[J–GLOBAL FORUM]A more confident and mature, global ChinaI would like to make four short points to illustrate Chinese perceptions of America’s role in Asia.
First, against the backdrop of its own expanding global interest, China views the power and role of the United Stated primarily in global terms. ... China’s focus on the United States is moving away from traditional security concerns like U.S.-Taiwan relations and the U.S. military presence in the western Pacific to those issues that are more connected to China’s domestic agenda, including financial security, energy procurement and efficiency, environment protection, climate change, trade balance, public health, intellectual property rights, product quality and safety, and so on. ...
It is a widely shared impression in China that U.S. global influences have diminished as a result of its difficulties in Iraq and Afghanistan, the stalemate with Iran and North Korea, and the tainted U.S. image in many parts of the world. In addition, America’s financial and economic situation is alarming.
However, strategic planning in Beijing is not based on any assessment of a weakened U.S. power at present or any time soon. On the other hand, Chinese policymakers are taking into consideration the rising powers - Russia, India, Brazil, South Africa, among others - and trying to adjust its policy to the new realities.
My second point is that the Chinese are watching U.S. policies and behavior in Asia very closely, but there are no apparent apprehensions on the Chinese side about being encircled by an anti-China alignment. ... Few Asian powers, if any, would be willing to join the U.S. in any possible attempt to isolate or contain China.
Beijing’s response in this regard is to avoid confrontation with the United States by improving relationships with all of the neighboring countries. Soul’s apparent tilt toward the United States since last December is not an obstacle for Beijing to strengthen ties with South Korea. Beijing has made strenuous and successful efforts to mend fences with Tokyo since the autumn of 2006. ...
My third point is that serious efforts should be made to reduce mistrust between the United States and China in military terms. ... Now that cross-Strait tensions have reduced remarkably in the last few months, a military conflict between the two sides involving the United States in no longer imminent. Washington has been quite prudent in its arms deal with Taipei.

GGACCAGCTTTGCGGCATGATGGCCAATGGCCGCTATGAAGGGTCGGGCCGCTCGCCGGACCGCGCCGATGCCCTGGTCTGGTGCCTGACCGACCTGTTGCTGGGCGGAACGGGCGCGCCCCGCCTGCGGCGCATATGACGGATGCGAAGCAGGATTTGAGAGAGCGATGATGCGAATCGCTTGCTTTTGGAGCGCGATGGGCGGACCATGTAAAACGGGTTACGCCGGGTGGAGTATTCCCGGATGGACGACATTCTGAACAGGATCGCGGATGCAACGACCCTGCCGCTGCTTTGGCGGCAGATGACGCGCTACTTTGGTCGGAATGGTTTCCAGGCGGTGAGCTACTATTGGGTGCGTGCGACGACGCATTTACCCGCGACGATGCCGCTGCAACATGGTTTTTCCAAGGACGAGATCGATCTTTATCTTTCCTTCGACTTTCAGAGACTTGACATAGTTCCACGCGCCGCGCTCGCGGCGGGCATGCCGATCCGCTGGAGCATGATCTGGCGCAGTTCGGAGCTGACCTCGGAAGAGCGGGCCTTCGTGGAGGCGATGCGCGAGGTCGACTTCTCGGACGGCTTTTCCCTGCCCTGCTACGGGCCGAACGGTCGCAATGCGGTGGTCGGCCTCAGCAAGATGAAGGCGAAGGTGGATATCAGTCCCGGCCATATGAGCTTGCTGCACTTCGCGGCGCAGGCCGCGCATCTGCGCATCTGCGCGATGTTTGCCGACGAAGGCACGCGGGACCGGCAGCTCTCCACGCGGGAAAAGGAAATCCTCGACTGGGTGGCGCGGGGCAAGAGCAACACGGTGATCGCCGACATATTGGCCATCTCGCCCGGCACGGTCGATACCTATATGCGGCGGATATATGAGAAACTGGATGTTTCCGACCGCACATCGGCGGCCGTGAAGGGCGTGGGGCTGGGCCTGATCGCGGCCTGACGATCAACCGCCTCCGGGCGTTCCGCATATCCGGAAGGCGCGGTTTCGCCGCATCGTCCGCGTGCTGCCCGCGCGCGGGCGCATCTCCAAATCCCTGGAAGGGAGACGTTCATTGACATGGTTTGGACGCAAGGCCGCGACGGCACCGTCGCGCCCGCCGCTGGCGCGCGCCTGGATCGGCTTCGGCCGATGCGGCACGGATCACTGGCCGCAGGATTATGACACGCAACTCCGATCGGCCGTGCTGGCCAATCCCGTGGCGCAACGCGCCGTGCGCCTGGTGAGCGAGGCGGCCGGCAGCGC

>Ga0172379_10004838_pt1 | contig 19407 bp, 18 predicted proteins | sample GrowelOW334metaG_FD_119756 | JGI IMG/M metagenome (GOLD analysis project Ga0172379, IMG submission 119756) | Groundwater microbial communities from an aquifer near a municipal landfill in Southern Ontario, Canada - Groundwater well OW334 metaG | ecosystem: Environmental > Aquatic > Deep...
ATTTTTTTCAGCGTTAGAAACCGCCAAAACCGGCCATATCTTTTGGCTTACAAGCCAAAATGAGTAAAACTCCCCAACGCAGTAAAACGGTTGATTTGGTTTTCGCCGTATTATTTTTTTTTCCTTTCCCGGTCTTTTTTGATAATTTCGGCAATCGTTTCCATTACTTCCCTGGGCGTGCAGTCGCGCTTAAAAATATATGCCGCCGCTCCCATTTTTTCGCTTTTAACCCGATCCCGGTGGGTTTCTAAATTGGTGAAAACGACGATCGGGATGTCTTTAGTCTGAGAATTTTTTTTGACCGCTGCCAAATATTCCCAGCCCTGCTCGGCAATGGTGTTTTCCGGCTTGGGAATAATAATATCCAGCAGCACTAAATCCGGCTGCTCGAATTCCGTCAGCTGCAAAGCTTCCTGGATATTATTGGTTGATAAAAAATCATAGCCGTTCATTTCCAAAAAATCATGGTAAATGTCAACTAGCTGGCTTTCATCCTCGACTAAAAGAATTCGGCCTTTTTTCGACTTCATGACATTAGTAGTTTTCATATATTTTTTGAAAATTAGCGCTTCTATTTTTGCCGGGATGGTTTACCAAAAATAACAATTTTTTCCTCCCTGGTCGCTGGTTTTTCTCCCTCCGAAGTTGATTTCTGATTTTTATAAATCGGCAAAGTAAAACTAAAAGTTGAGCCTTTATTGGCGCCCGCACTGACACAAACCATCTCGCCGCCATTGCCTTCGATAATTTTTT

However, military planning on both American and Chinese sides will not be changed quickly and easily. The next few years will probably continue to witness Chinese criticisms of U.S. arms sales to Taiwan as well as U.S. pressure on China to increase its military transparency. Hopefully, strategic dialogues between the two sides, along with deepening cooperation and understanding between Beijing and Taipei, will bring about more prospects for long-term peace.
My fourth point is related to the gap between China’s official thinking and popular views. The latest example of this phenomenon is China’s reaction to the Russia-Georgia conflict. The Chinese government issued careful statements calling for restraint and a peaceful solution. In contrast, popular comments on Chinese Web sites supporting the Russian position against U.S. interference are prevailing.
To the Chinese leadership, being rhetorically assertive in foreign affairs without being able to deliver tangible results might be politically useful in the short term, but that would not add to its authority and credibility in the long run. In this regard, the absence of electoral, cyclical politics helps keep China’s foreign policy more consistent and strategic oriented than those of many other governments. In an era when nationalism is rising up in East Asia, China’s pragmatism and stress on “soft power” are significant.
I would like to end by discussing China’s reaction to the U.S. presidential elections. ... Chinese citizens see them as a competition between a woman, a black, and an old man. A casual but most frequently heard comment is that neither a woman nor a black man can become the U.S. president - and half of the prediction has already proven true. An Obama victory may surprise many Chinese, igniting their interest in looking at the U.S. anew. ...
The growing Chinese material power is lending more confidence and leverage to its diplomacy, which is increasingly adroit, mature and proactive. It would be reasonable to assume that China’s international stature is enhanced at the expense of the U.S., although it is not necessarily China’s intention, or in its interest, to compete with the U.S. for “spheres of influence.” ... All other Asian countries, along with China and the U.S., should see themselves as “stakeholders” in hedging against possible turbulence and sustaining peace and prosperity.
*The speaker is the dean and professor of the School of International Studies, Peking University.
by Wang Jisi